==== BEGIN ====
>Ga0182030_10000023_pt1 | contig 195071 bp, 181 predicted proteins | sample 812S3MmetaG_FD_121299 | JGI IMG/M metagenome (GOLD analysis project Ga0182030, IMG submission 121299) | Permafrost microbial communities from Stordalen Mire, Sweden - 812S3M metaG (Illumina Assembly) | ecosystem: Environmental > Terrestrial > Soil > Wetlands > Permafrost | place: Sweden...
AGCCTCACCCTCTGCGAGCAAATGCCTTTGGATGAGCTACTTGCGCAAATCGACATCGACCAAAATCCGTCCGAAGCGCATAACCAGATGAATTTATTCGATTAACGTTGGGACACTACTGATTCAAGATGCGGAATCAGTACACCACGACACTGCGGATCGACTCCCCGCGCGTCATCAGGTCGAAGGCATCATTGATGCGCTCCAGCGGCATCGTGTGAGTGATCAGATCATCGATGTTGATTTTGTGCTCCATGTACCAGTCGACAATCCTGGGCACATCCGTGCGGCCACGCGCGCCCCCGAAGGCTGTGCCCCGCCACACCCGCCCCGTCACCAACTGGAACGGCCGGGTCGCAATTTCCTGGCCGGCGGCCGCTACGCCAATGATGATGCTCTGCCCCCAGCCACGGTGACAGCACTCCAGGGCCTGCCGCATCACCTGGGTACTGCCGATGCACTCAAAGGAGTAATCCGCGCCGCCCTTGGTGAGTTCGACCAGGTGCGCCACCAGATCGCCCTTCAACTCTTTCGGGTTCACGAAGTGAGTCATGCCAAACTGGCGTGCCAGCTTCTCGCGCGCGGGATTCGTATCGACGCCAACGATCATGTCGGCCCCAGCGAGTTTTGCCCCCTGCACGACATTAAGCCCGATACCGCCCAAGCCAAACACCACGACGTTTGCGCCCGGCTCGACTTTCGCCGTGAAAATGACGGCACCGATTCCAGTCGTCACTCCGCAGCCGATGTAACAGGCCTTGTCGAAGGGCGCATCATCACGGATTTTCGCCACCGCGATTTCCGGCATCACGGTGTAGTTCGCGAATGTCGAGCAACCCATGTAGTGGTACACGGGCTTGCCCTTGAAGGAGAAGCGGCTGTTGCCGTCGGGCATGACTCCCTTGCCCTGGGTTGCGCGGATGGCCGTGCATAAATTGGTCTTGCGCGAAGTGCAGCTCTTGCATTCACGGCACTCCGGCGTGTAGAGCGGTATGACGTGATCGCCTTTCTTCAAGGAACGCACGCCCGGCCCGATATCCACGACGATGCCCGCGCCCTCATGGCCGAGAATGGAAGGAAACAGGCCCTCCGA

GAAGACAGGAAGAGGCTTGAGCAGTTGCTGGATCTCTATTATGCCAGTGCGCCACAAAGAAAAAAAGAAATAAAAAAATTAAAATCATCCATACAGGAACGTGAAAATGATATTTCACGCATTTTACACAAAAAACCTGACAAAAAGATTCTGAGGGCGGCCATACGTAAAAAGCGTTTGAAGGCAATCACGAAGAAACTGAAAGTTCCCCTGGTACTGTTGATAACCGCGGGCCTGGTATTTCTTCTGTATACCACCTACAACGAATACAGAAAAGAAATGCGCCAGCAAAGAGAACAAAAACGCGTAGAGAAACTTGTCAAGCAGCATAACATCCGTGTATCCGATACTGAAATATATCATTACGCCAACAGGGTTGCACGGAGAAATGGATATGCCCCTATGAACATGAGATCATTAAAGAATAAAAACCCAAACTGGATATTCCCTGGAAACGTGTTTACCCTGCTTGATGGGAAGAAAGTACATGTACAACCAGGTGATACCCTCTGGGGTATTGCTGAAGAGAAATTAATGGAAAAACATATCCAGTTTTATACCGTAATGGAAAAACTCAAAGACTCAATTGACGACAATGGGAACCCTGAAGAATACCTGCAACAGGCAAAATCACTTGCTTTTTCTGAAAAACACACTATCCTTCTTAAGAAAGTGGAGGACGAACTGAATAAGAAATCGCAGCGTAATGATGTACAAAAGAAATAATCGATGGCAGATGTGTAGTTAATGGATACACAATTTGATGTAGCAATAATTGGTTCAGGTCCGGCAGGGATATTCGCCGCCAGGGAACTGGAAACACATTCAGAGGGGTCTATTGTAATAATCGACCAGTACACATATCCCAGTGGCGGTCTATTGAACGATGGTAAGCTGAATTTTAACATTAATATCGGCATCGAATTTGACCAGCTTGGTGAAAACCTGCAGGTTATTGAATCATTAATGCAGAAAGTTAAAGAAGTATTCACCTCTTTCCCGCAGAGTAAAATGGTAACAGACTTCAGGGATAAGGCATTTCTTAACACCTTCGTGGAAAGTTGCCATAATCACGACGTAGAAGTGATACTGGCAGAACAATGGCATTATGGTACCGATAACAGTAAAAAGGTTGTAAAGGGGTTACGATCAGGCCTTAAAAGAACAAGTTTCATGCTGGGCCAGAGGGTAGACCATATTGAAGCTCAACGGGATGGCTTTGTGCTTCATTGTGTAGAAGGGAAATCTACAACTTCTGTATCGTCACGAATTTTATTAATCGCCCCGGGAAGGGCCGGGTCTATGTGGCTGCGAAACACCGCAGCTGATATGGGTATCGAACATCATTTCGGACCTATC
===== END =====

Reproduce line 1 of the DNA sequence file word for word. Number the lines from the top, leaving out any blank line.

>Ga0182030_10000023_pt1 | contig 195071 bp, 181 predicted proteins | sample 812S3MmetaG_FD_121299 | JGI IMG/M metagenome (GOLD analysis project Ga0182030, IMG submission 121299) | Permafrost microbial communities from Stordalen Mire, Sweden - 812S3M metaG (Illumina Assembly) | ecosystem: Environmental > Terrestrial > Soil > Wetlands > Permafrost | place: Sweden...